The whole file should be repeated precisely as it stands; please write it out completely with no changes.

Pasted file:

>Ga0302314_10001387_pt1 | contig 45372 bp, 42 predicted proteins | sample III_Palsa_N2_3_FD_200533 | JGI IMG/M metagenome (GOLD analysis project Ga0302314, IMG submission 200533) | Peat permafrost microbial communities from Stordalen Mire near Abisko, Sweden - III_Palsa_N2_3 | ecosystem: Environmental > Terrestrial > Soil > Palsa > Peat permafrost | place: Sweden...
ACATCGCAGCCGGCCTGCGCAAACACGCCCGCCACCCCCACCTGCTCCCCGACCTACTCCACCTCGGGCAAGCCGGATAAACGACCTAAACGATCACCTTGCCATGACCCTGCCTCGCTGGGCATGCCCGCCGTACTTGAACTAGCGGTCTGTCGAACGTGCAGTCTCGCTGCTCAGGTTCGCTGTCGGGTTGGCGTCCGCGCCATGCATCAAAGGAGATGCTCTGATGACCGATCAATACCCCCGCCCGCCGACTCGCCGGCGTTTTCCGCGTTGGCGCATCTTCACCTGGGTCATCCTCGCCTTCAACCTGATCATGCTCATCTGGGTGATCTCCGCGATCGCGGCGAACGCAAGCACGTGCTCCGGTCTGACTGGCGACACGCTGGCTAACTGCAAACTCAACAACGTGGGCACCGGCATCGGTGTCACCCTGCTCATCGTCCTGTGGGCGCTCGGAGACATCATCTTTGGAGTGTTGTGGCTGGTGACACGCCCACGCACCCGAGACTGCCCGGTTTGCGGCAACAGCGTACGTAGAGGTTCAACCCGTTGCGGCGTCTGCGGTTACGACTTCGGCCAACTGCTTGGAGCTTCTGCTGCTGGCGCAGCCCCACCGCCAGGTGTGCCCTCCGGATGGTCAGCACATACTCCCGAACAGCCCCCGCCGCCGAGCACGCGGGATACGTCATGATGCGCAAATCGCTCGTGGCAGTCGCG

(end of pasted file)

>Ga0302314_10001387_pt1 | contig 45372 bp, 42 predicted proteins | sample III_Palsa_N2_3_FD_200533 | JGI IMG/M metagenome (GOLD analysis project Ga0302314, IMG submission 200533) | Peat permafrost microbial communities from Stordalen Mire near Abisko, Sweden - III_Palsa_N2_3 | ecosystem: Environmental > Terrestrial > Soil > Palsa > Peat permafrost | place: Sweden...
ACATCGCAGCCGGCCTGCGCAAACACGCCCGCCACCCCCACCTGCTCCCCGACCTACTCCACCTCGGGCAAGCCGGATAAACGACCTAAACGATCACCTTGCCATGACCCTGCCTCGCTGGGCATGCCCGCCGTACTTGAACTAGCGGTCTGTCGAACGTGCAGTCTCGCTGCTCAGGTTCGCTGTCGGGTTGGCGTCCGCGCCATGCATCAAAGGAGATGCTCTGATGACCGATCAATACCCCCGCCCGCCGACTCGCCGGCGTTTTCCGCGTTGGCGCATCTTCACCTGGGTCATCCTCGCCTTCAACCTGATCATGCTCATCTGGGTGATCTCCGCGATCGCGGCGAACGCAAGCACGTGCTCCGGTCTGACTGGCGACACGCTGGCTAACTGCAAACTCAACAACGTGGGCACCGGCATCGGTGTCACCCTGCTCATCGTCCTGTGGGCGCTCGGAGACATCATCTTTGGAGTGTTGTGGCTGGTGACACGCCCACGCACCCGAGACTGCCCGGTTTGCGGCAACAGCGTACGTAGAGGTTCAACCCGTTGCGGCGTCTGCGGTTACGACTTCGGCCAACTGCTTGGAGCTTCTGCTGCTGGCGCAGCCCCACCGCCAGGTGTGCCCTCCGGATGGTCAGCACATACTCCCGAACAGCCCCCGCCGCCGAGCACGCGGGATACGTCATGATGCGCAAATCGCTCGTGGCAGTCGCG